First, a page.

Over the last decades, we have seen new infectious diseases appear, some of which could kill millions of people within days: mad cow disease, bird flu, SARS, Hantavirus, Ebola, dengue fever, and most recently, spread of the H1N1 “swine” flu. In 2009, the World Health Organization declared H1N1 a pandemic. As of November 15, WHO reports that H1N1 is present in over 206 countries and territories globally, and over 500,000 cases have been documented. The pandemic raises many HR issues, especially for global employers. Why?
The workplace is an ideal place for spreading disease, from the common cold to the serious swine flu, as people are in a close daily contact, sharing printers, telephones, eating together in the office’s kitchen, and, most of the time, breathing the same, re-circulating air. Every company strives to keep its employees healthy and safe, not only for their own benefit, but also to ensure its operations continue full force. Let’s highlight a few of the issues companies need consider when preparing a plan to address a global pandemic:
Go global, but do not forget local!
Companies can draft a global, standard pandemic plan, but you still need to account for different laws and regulations in the specific countries or regions where you operate. So make sure your company reviews any local employment and health laws before implementing the plan, in order to avoid potential legal issues and liabilities.
What’s in the plan?
Every global pandemic plan must address at least these issues:
- Communication – Procedures on how an employee must inform their employer of a disease and steps the company needs to take to ensure immediate safety for the sick employee and the other employees.
- Discipline – How the company should deal with employees who refuse to go to work for fear of getting sick, and measures for abusive and unfounded absences.
- Privacy – How the information about a sick employee or a sick family member must be managed, including required government reporting.
- Shut Down – If a shutdown of the company facility becomes necessary because of the spread of a contagious disease, the company needs to define, according to domestic laws, how employees will be paid and alternative ways to keep the employees working.
- Travel issues – Your plan should address issues related to employees traveling for work to risky locations. The plan should cover the conditions when travel should be deferred or suspended. It should also address how employees traveling for personal reasons should deal with a potential contagious disease in order to protect the rest of your workforce.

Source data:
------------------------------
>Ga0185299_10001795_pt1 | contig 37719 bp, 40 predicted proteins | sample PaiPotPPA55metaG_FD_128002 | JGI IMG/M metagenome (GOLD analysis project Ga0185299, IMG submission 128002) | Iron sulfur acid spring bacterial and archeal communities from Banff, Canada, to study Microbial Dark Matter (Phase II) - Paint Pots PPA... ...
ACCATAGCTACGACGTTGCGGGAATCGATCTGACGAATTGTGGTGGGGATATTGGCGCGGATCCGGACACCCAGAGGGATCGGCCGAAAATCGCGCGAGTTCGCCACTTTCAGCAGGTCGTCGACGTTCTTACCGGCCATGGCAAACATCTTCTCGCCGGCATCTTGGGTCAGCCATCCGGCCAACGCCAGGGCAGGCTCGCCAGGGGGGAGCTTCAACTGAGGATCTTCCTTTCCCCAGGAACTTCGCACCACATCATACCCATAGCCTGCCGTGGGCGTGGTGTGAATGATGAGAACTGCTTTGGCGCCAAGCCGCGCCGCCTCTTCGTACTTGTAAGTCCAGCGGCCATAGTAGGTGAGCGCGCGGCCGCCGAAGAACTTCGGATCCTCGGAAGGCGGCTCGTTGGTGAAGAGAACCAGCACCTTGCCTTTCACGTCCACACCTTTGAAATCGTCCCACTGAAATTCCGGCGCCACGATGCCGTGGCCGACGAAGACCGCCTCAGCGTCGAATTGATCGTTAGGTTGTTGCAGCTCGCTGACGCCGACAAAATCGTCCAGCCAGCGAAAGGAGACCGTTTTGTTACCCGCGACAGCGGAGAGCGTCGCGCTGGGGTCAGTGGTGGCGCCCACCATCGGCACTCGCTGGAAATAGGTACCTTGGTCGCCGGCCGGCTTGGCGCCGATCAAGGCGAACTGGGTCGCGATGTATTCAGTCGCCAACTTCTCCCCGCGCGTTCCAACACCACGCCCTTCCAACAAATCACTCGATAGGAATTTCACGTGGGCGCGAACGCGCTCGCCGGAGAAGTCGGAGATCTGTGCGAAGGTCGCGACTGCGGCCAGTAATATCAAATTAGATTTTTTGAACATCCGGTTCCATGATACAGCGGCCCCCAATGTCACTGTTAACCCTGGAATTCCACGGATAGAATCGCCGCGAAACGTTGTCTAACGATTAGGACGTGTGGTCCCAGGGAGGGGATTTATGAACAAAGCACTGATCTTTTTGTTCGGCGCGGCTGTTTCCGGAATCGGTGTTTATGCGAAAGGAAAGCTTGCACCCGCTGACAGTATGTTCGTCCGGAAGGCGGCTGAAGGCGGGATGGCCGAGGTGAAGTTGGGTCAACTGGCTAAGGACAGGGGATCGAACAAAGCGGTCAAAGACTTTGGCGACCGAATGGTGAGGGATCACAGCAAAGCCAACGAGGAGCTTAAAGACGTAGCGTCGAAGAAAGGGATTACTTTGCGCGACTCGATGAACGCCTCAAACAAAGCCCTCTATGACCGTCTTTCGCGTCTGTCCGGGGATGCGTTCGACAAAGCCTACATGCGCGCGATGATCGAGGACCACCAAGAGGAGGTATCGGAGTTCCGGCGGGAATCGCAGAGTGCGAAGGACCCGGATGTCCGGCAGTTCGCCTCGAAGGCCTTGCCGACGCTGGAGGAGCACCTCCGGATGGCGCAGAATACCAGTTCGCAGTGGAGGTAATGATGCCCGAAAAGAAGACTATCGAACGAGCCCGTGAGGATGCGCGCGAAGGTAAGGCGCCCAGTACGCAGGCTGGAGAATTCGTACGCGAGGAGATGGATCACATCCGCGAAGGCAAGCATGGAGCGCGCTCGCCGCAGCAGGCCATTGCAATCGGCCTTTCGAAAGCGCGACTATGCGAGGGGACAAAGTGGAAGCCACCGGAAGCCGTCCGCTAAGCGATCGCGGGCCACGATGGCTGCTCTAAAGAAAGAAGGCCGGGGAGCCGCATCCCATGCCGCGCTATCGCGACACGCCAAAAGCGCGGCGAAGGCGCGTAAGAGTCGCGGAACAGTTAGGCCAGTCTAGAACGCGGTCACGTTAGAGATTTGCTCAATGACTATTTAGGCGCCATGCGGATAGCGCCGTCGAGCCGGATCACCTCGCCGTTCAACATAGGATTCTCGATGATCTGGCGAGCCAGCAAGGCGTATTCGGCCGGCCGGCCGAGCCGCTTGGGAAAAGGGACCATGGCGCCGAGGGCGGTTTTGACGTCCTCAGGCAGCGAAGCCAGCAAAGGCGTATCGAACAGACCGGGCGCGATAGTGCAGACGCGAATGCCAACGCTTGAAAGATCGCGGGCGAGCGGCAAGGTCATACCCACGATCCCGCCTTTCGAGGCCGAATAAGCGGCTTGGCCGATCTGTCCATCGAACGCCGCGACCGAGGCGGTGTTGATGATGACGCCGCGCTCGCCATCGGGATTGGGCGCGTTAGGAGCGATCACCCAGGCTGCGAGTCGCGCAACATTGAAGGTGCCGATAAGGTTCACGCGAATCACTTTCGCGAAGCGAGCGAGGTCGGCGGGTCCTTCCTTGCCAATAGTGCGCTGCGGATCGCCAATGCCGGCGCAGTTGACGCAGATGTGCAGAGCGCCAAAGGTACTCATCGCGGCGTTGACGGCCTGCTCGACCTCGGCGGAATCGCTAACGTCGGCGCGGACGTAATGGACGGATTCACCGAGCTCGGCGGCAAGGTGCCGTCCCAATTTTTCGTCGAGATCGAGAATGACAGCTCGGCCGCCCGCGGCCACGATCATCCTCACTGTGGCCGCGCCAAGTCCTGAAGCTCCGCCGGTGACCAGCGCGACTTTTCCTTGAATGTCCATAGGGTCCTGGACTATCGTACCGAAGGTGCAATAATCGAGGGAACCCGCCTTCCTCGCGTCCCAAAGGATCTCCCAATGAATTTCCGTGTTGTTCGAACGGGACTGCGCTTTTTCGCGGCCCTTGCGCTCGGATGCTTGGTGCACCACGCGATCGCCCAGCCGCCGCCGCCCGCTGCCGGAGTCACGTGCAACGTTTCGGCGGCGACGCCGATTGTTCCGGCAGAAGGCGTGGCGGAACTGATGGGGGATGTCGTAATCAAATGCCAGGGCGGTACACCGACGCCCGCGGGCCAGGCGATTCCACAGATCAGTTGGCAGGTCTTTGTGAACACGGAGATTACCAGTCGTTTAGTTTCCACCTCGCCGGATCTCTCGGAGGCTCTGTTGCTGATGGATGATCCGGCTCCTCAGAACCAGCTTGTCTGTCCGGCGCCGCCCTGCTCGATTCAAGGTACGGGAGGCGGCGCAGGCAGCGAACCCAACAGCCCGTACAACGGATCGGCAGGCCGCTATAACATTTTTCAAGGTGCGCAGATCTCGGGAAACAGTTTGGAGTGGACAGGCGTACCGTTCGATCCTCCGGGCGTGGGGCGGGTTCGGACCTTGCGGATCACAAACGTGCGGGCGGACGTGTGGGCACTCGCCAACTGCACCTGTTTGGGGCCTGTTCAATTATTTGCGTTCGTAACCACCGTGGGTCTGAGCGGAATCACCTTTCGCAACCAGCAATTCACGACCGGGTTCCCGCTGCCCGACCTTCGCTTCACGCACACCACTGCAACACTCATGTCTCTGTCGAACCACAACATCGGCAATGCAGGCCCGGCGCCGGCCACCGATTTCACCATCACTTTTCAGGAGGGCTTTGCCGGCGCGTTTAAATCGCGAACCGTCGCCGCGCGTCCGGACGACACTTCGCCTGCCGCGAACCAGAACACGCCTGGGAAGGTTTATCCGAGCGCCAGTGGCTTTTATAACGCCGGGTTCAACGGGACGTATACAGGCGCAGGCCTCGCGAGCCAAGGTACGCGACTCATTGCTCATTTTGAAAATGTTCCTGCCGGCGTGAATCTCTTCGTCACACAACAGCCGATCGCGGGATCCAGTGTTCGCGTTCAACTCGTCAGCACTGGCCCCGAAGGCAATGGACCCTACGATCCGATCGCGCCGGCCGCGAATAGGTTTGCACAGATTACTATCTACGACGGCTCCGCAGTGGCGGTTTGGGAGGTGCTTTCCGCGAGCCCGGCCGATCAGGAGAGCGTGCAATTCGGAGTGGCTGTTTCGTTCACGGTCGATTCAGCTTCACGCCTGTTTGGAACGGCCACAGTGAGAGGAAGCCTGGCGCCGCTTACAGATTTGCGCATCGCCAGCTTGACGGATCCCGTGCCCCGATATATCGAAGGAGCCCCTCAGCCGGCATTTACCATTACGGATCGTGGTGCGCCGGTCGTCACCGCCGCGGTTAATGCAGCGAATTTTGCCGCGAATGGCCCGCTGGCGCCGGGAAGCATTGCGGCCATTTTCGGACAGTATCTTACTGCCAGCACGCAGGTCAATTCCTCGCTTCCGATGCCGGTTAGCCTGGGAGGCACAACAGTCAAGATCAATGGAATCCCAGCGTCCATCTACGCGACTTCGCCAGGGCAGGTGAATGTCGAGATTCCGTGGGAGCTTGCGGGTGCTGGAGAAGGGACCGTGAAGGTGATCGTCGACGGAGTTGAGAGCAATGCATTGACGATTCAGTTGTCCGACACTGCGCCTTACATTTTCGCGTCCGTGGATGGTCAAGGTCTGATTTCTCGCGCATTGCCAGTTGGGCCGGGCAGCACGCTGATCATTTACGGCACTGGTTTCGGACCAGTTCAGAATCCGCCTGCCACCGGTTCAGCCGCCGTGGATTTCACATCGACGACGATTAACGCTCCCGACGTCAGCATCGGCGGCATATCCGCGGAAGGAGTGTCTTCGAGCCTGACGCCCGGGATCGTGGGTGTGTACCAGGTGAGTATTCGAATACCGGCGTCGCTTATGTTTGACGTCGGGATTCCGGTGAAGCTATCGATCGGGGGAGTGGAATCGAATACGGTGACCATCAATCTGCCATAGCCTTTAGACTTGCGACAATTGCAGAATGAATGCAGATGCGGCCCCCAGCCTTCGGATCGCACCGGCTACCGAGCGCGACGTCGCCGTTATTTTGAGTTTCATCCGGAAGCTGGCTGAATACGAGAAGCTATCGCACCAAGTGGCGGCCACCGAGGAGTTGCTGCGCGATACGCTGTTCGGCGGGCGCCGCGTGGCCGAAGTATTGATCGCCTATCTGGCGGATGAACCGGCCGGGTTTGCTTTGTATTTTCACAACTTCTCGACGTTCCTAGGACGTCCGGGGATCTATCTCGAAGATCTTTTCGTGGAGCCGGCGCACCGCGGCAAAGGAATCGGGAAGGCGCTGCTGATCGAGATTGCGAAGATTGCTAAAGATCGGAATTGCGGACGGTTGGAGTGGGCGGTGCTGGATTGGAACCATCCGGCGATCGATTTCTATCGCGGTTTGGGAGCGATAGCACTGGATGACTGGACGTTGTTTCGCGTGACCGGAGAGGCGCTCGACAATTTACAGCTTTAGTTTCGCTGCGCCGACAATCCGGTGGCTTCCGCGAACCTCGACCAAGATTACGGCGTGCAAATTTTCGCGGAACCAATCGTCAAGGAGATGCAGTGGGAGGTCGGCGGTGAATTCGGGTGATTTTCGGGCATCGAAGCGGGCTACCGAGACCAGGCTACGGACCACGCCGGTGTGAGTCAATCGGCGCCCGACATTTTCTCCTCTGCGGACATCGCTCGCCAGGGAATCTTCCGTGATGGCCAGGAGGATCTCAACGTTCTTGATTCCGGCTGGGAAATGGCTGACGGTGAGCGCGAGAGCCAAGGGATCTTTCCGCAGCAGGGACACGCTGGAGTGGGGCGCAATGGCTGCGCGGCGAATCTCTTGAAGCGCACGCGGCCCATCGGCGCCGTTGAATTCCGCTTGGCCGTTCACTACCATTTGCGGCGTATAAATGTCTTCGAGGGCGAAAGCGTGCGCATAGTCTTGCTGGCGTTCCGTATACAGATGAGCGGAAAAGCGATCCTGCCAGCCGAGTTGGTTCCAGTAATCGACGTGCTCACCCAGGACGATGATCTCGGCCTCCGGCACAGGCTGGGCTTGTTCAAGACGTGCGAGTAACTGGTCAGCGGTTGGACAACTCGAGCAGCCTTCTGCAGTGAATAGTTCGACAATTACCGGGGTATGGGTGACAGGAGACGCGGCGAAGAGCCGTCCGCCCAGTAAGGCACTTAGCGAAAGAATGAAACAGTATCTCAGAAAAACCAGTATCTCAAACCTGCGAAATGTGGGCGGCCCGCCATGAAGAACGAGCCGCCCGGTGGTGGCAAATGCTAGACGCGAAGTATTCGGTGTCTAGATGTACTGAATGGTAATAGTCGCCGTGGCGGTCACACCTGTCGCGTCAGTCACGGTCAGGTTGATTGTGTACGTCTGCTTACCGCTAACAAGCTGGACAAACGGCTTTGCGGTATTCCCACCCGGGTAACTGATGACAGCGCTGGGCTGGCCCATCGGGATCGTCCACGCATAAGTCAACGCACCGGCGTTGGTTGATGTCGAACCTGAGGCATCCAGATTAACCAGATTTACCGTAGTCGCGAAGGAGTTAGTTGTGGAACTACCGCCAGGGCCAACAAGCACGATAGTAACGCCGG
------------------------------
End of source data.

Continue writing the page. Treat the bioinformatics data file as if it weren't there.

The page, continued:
Adapt, adapt and adapt!
Once you have your broad global pandemic plan, consult a local or international lawyer to draft specific provisions and re-write any conflicting ones, just like most companies do for their other global policies, such as Codes of Conduct, discrimination and harassment policies.
Tell your employees!
Communication is key. Make employees aware of the implementation of a global plan by preparing presentations and/or training on the issues addressed by the plan. Use simple, common language to make sure employees understand the plan and are not alarmed by it. Be sure to communicate the plan in all the common local languages in each country. Encourage employees to take the information home and share it with their families.
Get Involved Now!
HR staff plays a key role in creating and implementing a plan to respond to a pandemic. In addition to helping draft the plan and organizing implementation of it, Global HR must also focus on:
- Education – Develop plans to educate employees in the prevention and spread of contagious and potential pandemic diseases in the workplace – signs, training, providing hand sanitizing, etc.
- Partnership with the Community – Work closely with local health departments and other officials to take advantage of their resources, and secure a role for your company in community prevention efforts.
- Awareness – Make employees aware of the resources available to them for prevention and cure under the company’s health care plan or clinic, national health insurance, and other resources.
- Policy Updates – Review and update sick leave policies to address a pandemic situation (for the employee and to take care of sick family members).
As you can see, there are many things to consider in developing a plan to address a global pandemic. I hope this article provides you with a good start in developing a plan for your company. Don’t forget that any global plan must be carefully prepared and reviewed by local or international counsel to avoid any liabilities for the company and risks for the employees.
Have you already developed a plan for responding to a pandemic? Share your comments to enrich the information in this post!
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